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Happy Birthday Bonzo! 3 Famous Grooves…

The legendary John Henry Bonham would be 65 today. (May 31st, 2013) As the driving force behind Led Zeppelin, he influenced and inspired drummers with his groove, creativity, and unique sound. Every track he played sounded as if he knew it would be his last day on earth. His grooves are as clever as they are pounding, and serve as hooks to enhance the songs. He achieved his signature sound by using big drums tuned high. Every drummer alive owes him a great debt as he practically wrote the book on groove.

As a small tribute to his legacy, I have chosen 3 of my favourite grooves for this video. The first is ‘Good Times Bad Times’ from Zeppelin’s debut album. The second is ‘The Crunge’, from Houses of the Holy. The final example is ‘Fool in the Rain’ from In Through the Out Door.

I have been looking forward to this project for some time; mostly because it meant I got to dust off the Ludwig Vistalites that had been packed away for over a year. I always feel just a little bit of the magic of Bonham whenever I play them.

I decided to do some experimenting with this video and came up with some interesting results. I switched camera positions so that the Q3 was capturing an in close shot of my right foot and the GoPro (fastened to the ceiling with a magnetic tripod) captured the top view. Switching camera positions presented a few challenges; it proved difficult to get a good balance of all the drums with the Q3 placed on the floor. Also, the Mic in the GoPro pales in comparison to those inside the Q3, so I had to take great care in mixing the two together.

The first clip has some technical issues. There is a buzz coming from the floor tom that the GoPro picked up with remarkable fidelity. I had to use less of the GoPro audio to compensate, but it is still there.

For the second clip, I actually played along to the track because I couldn’t keep the form of the song in my head. It took a few takes to sync up my first note with Bonzo’s.

The third clip involved a little more experimenting. I mixed in more of the GoPro audio because it added a certain lo-fi-ness that I felt was appropriate. I also put both audio tracks slightly out of sync in an effort to make the drums sound bigger. I am happy with the result.

I ended up not using the video from the Q3 because it was kind of redundant. The GoPro video offers a great view of the feet.

I hope you enjoy my tribute to Bonzo. There will be more in the future! Special thanks to lighting assistant and swell guy Jonny Grant. This is instalment twelve in the ‘Drummer’s Birthdays’ series.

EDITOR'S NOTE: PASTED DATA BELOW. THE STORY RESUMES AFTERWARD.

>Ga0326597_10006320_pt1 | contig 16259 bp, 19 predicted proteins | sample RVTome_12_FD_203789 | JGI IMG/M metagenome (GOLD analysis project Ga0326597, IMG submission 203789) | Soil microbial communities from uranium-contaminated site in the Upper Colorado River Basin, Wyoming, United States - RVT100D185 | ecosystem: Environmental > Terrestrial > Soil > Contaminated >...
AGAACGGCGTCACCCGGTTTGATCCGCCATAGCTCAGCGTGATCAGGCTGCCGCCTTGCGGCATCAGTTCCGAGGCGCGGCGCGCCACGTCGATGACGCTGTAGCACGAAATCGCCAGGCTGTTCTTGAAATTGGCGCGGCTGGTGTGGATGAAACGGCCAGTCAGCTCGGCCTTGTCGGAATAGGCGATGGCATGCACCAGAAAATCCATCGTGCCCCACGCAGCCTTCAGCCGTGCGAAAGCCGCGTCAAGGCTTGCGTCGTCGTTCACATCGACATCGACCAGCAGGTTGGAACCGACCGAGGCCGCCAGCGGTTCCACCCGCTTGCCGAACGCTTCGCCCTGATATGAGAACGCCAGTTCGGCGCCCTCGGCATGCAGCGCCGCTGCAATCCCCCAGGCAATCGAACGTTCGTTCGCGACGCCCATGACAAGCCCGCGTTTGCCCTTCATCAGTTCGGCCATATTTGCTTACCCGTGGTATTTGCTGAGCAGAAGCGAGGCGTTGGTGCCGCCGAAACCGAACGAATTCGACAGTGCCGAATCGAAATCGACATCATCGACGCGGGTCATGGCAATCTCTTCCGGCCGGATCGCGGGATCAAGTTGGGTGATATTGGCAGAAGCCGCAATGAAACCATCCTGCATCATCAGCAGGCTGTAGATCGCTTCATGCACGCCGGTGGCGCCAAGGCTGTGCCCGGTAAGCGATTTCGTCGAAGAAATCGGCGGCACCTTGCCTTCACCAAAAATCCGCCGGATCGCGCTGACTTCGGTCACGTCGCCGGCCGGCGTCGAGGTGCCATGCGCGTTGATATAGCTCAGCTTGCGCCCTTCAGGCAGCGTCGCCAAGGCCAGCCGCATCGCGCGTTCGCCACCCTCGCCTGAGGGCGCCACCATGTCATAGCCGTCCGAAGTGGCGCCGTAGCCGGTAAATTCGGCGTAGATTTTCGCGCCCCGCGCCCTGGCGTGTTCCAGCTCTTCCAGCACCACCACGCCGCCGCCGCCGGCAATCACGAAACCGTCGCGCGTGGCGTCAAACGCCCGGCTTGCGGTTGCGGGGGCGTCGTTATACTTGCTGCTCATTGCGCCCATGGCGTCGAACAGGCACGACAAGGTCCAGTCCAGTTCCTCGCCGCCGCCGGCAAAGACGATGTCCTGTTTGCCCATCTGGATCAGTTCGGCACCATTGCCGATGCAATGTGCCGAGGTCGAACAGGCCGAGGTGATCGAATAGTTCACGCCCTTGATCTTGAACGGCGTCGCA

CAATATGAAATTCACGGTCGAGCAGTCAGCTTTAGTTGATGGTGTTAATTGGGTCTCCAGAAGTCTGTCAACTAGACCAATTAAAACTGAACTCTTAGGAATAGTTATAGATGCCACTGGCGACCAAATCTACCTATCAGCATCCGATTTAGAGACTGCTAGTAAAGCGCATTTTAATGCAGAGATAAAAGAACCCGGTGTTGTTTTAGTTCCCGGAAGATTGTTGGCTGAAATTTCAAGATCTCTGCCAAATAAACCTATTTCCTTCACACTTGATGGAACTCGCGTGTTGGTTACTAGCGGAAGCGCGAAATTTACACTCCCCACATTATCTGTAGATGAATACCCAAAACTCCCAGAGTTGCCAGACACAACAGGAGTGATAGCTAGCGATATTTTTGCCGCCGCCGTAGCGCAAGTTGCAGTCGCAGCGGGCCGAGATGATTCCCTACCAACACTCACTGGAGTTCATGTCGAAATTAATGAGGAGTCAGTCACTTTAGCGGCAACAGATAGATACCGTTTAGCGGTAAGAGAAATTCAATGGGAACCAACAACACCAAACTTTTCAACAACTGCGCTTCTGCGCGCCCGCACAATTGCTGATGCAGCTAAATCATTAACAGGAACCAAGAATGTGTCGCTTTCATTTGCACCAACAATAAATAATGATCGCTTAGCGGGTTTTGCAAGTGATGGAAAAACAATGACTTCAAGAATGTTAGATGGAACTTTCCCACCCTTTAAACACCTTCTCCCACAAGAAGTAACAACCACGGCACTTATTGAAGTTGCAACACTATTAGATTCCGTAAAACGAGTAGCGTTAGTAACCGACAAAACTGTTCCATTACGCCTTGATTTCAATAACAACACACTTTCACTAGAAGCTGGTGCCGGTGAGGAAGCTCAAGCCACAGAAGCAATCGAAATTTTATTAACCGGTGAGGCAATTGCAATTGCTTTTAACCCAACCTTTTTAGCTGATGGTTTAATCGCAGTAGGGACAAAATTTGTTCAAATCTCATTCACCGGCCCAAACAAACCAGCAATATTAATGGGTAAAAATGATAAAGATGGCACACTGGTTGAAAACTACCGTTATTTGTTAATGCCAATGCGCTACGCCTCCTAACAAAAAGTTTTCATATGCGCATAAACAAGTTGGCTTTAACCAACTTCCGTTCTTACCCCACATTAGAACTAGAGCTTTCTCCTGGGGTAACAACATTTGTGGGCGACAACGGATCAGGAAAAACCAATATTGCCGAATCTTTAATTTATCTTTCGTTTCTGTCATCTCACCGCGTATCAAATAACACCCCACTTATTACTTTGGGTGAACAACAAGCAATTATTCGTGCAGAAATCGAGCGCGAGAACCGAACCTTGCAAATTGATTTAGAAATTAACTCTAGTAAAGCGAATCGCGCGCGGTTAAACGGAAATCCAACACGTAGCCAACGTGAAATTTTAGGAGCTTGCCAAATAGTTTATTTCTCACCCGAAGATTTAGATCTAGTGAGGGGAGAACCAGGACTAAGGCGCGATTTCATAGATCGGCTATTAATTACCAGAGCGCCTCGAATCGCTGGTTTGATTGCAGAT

Happy Belated Zig!

Categories: Media, Video
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Published on: February 1, 2013

Joseph ‘Zigaboo’ Modeliste turned 64 on December 28th, 2012 so I’m a little late posting this one. I’m still trying to catch up after an extended hiatus during the holidays. Zig is one of my all time favs and his playing with The Meters epitomizes New Orleans funk. He has influenced countless drummers, most notably Stanton Moore, who is a New Orleans funk expert in his own right. The video consists of demonstrations of three grooves including – ‘Cissy Strut’, ‘Just Kissed My Baby’, and ‘Hey Pocky A-way’, in which Zig uses a swampy second-line groove. I’ve added a little left foot cowbell in the latter as an extra challenge for myself! Zig’s playing is a perfect example of how to play ‘in between the cracks’.

The Evolution of Tony Williams….Part 1

Hello everybody and Happy 2013! I apologize for the extended hiatus but I am finally back up and running. I have been busy rearranging my drum room to accommodate more drums – more on that in a later post.
Having missed Tony Williams’ Birthday, I have decided to do a series of videos instead. The series will focus on Tony Williams’ development from child prodigy to the upper echelon of jazz/fusion drumming. The video below will be the first of likely three videos, each representing a specific time in his career. This one demonstrates a solo he played on a tune entitled ‘Seven Steps to Heaven’ from a Miles Davis record of the same name released in 1963 when Tony was the tender age of 17! Incidentally, I began to learn this solo when I was 17 in preparation for an audition to get into music school. The difference is that I STILL don’t have it mastered! : ) The video begins with 8 bars of time followed by the solo. Analytically, it is a very interesting solo as it contains some early evidence of Tony’s genius – polyrhythmic variety and unique interplay between the hands and feet. To me, it is not a typical drum solo in that the phrasing is very advanced, especially for the time – almost like that of a horn player. I hope you enjoy and stay tuned for part 2 of the evolution of Tony Williams!

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